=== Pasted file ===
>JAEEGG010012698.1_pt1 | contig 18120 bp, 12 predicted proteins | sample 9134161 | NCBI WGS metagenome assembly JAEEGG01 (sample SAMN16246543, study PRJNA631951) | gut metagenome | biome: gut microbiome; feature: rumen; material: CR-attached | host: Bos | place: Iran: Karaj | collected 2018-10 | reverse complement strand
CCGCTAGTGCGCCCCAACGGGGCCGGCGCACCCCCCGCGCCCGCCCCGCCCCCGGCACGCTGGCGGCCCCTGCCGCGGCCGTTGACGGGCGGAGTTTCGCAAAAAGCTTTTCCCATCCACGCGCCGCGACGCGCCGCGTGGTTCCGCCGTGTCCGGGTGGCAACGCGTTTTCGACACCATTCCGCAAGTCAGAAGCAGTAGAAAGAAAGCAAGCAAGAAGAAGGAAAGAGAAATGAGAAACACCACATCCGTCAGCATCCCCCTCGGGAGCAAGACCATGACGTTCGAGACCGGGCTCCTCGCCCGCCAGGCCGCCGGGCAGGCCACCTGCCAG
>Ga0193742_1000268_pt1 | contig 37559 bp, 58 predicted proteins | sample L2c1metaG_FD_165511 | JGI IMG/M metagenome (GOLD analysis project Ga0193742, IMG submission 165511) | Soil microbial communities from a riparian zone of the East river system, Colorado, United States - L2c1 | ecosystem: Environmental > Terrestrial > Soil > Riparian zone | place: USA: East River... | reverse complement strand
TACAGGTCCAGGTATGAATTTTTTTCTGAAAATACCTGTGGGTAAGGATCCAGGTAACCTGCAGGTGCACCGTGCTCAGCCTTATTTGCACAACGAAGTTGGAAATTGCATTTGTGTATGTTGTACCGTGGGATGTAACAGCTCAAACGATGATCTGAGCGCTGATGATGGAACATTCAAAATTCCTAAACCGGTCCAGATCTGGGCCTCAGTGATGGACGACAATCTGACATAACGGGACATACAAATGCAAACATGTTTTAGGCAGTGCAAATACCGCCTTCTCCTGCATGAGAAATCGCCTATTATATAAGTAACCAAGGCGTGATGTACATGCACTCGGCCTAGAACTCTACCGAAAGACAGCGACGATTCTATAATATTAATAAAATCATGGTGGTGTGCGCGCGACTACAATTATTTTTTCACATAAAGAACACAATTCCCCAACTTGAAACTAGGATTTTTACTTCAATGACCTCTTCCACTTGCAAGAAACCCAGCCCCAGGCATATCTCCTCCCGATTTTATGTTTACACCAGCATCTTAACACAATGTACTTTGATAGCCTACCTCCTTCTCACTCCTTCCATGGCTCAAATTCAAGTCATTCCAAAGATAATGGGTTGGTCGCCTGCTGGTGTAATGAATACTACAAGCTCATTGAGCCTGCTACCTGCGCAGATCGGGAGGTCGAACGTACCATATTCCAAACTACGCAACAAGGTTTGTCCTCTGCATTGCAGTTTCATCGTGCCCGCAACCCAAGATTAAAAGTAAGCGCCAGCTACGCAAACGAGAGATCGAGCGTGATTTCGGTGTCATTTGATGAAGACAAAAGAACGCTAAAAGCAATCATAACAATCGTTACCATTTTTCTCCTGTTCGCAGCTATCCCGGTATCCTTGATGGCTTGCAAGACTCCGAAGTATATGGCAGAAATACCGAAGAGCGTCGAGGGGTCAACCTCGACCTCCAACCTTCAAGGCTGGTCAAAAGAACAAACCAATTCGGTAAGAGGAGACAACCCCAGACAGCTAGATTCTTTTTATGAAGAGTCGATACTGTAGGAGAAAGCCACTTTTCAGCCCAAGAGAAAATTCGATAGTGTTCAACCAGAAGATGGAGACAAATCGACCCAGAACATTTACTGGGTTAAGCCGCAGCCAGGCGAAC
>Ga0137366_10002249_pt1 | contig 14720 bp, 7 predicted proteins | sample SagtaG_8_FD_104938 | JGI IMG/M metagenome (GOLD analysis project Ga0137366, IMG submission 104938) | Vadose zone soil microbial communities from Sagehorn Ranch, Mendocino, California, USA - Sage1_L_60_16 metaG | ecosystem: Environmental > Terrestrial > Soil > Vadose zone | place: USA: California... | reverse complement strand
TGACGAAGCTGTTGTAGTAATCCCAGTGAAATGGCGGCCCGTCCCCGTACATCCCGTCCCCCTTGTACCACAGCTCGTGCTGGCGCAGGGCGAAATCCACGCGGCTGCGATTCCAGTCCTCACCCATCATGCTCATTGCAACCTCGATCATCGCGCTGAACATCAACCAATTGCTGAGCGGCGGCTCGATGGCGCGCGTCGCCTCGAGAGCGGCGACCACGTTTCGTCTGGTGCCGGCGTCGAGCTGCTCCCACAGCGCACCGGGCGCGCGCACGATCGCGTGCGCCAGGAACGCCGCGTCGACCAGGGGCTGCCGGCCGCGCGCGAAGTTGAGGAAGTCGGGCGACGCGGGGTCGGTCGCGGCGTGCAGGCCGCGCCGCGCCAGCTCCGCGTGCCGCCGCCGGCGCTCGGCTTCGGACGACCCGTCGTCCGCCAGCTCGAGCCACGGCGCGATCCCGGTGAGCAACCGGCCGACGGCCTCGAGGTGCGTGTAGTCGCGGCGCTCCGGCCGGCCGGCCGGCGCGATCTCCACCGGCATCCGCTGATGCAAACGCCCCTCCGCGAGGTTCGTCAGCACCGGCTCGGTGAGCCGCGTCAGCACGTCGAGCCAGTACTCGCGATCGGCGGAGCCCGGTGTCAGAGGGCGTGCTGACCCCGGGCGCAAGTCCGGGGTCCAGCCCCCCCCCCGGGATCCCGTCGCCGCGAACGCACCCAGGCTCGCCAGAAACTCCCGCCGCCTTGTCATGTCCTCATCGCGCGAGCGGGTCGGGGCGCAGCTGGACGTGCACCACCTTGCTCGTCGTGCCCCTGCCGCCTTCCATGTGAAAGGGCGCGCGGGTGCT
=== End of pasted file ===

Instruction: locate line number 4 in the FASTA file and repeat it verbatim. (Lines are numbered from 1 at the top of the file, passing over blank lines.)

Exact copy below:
TACAGGTCCAGGTATGAATTTTTTTCTGAAAATACCTGTGGGTAAGGATCCAGGTAACCTGCAGGTGCACCGTGCTCAGCCTTATTTGCACAACGAAGTTGGAAATTGCATTTGTGTATGTTGTACCGTGGGATGTAACAGCTCAAACGATGATCTGAGCGCTGATGATGGAACATTCAAAATTCCTAAACCGGTCCAGATCTGGGCCTCAGTGATGGACGACAATCTGACATAACGGGACATACAAATGCAAACATGTTTTAGGCAGTGCAAATACCGCCTTCTCCTGCATGAGAAATCGCCTATTATATAAGTAACCAAGGCGTGATGTACATGCACTCGGCCTAGAACTCTACCGAAAGACAGCGACGATTCTATAATATTAATAAAATCATGGTGGTGTGCGCGCGACTACAATTATTTTTTCACATAAAGAACACAATTCCCCAACTTGAAACTAGGATTTTTACTTCAATGACCTCTTCCACTTGCAAGAAACCCAGCCCCAGGCATATCTCCTCCCGATTTTATGTTTACACCAGCATCTTAACACAATGTACTTTGATAGCCTACCTCCTTCTCACTCCTTCCATGGCTCAAATTCAAGTCATTCCAAAGATAATGGGTTGGTCGCCTGCTGGTGTAATGAATACTACAAGCTCATTGAGCCTGCTACCTGCGCAGATCGGGAGGTCGAACGTACCATATTCCAAACTACGCAACAAGGTTTGTCCTCTGCATTGCAGTTTCATCGTGCCCGCAACCCAAGATTAAAAGTAAGCGCCAGCTACGCAAACGAGAGATCGAGCGTGATTTCGGTGTCATTTGATGAAGACAAAAGAACGCTAAAAGCAATCATAACAATCGTTACCATTTTTCTCCTGTTCGCAGCTATCCCGGTATCCTTGATGGCTTGCAAGACTCCGAAGTATATGGCAGAAATACCGAAGAGCGTCGAGGGGTCAACCTCGACCTCCAACCTTCAAGGCTGGTCAAAAGAACAAACCAATTCGGTAAGAGGAGACAACCCCAGACAGCTAGATTCTTTTTATGAAGAGTCGATACTGTAGGAGAAAGCCACTTTTCAGCCCAAGAGAAAATTCGATAGTGTTCAACCAGAAGATGGAGACAAATCGACCCAGAACATTTACTGGGTTAAGCCGCAGCCAGGCGAAC